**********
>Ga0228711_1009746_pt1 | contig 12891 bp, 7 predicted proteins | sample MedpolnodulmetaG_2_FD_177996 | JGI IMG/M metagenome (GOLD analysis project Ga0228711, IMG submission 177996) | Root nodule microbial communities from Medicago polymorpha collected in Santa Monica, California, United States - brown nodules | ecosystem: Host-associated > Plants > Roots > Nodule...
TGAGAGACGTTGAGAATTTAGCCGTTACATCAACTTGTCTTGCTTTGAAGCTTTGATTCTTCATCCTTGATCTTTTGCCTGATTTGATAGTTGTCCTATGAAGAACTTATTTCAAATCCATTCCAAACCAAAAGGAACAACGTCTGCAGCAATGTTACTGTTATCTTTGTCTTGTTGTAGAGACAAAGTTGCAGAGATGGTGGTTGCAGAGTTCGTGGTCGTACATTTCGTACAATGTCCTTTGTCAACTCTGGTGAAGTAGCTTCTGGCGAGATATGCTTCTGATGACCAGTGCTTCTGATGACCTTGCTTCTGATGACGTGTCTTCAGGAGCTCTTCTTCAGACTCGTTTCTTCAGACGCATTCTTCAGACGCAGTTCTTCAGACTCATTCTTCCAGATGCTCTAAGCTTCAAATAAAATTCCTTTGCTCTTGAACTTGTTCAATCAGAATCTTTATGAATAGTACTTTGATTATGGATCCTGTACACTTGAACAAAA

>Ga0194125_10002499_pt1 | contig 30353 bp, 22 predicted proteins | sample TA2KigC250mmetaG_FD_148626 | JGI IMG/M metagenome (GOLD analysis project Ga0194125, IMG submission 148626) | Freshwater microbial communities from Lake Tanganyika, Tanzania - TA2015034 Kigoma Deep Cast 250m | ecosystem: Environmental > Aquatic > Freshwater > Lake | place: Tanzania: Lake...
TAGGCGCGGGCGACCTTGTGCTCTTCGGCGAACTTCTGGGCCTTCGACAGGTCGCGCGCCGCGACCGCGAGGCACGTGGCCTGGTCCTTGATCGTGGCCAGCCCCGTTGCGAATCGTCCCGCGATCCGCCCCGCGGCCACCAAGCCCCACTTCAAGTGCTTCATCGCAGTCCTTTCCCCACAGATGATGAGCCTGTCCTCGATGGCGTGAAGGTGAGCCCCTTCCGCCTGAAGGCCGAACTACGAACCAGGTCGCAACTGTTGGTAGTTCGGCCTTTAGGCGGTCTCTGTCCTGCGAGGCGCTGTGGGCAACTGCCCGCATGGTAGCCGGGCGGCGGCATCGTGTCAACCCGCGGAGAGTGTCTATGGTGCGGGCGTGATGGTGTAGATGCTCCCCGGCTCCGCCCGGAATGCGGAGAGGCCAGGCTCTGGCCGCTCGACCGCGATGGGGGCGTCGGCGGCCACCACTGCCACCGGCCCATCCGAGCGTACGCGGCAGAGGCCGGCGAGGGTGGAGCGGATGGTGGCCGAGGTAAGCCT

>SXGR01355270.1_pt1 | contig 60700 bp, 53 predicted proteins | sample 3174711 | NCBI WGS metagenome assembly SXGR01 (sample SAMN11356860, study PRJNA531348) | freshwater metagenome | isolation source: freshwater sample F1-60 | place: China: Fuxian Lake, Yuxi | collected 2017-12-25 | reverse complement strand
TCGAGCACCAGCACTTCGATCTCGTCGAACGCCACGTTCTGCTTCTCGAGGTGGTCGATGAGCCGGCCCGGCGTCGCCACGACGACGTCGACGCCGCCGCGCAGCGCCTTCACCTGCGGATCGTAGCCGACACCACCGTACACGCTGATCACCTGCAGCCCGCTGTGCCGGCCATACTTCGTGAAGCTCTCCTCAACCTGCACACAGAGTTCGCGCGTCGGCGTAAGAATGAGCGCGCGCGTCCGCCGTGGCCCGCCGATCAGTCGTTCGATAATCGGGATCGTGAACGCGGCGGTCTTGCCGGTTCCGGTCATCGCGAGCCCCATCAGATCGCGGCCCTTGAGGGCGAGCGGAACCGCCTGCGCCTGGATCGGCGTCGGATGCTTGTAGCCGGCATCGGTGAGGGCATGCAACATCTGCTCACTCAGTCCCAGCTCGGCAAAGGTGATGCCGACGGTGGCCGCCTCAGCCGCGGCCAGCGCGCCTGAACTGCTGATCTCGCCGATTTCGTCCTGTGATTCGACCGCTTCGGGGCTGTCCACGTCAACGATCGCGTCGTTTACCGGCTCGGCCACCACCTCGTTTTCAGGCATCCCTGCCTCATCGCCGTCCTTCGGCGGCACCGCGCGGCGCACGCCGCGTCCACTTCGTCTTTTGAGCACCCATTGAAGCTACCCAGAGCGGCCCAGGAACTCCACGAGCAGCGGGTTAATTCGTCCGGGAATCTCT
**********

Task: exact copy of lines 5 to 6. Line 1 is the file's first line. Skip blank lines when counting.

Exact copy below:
>SXGR01355270.1_pt1 | contig 60700 bp, 53 predicted proteins | sample 3174711 | NCBI WGS metagenome assembly SXGR01 (sample SAMN11356860, study PRJNA531348) | freshwater metagenome | isolation source: freshwater sample F1-60 | place: China: Fuxian Lake, Yuxi | collected 2017-12-25 | reverse complement strand
TCGAGCACCAGCACTTCGATCTCGTCGAACGCCACGTTCTGCTTCTCGAGGTGGTCGATGAGCCGGCCCGGCGTCGCCACGACGACGTCGACGCCGCCGCGCAGCGCCTTCACCTGCGGATCGTAGCCGACACCACCGTACACGCTGATCACCTGCAGCCCGCTGTGCCGGCCATACTTCGTGAAGCTCTCCTCAACCTGCACACAGAGTTCGCGCGTCGGCGTAAGAATGAGCGCGCGCGTCCGCCGTGGCCCGCCGATCAGTCGTTCGATAATCGGGATCGTGAACGCGGCGGTCTTGCCGGTTCCGGTCATCGCGAGCCCCATCAGATCGCGGCCCTTGAGGGCGAGCGGAACCGCCTGCGCCTGGATCGGCGTCGGATGCTTGTAGCCGGCATCGGTGAGGGCATGCAACATCTGCTCACTCAGTCCCAGCTCGGCAAAGGTGATGCCGACGGTGGCCGCCTCAGCCGCGGCCAGCGCGCCTGAACTGCTGATCTCGCCGATTTCGTCCTGTGATTCGACCGCTTCGGGGCTGTCCACGTCAACGATCGCGTCGTTTACCGGCTCGGCCACCACCTCGTTTTCAGGCATCCCTGCCTCATCGCCGTCCTTCGGCGGCACCGCGCGGCGCACGCCGCGTCCACTTCGTCTTTTGAGCACCCATTGAAGCTACCCAGAGCGGCCCAGGAACTCCACGAGCAGCGGGTTAATTCGTCCGGGAATCTCT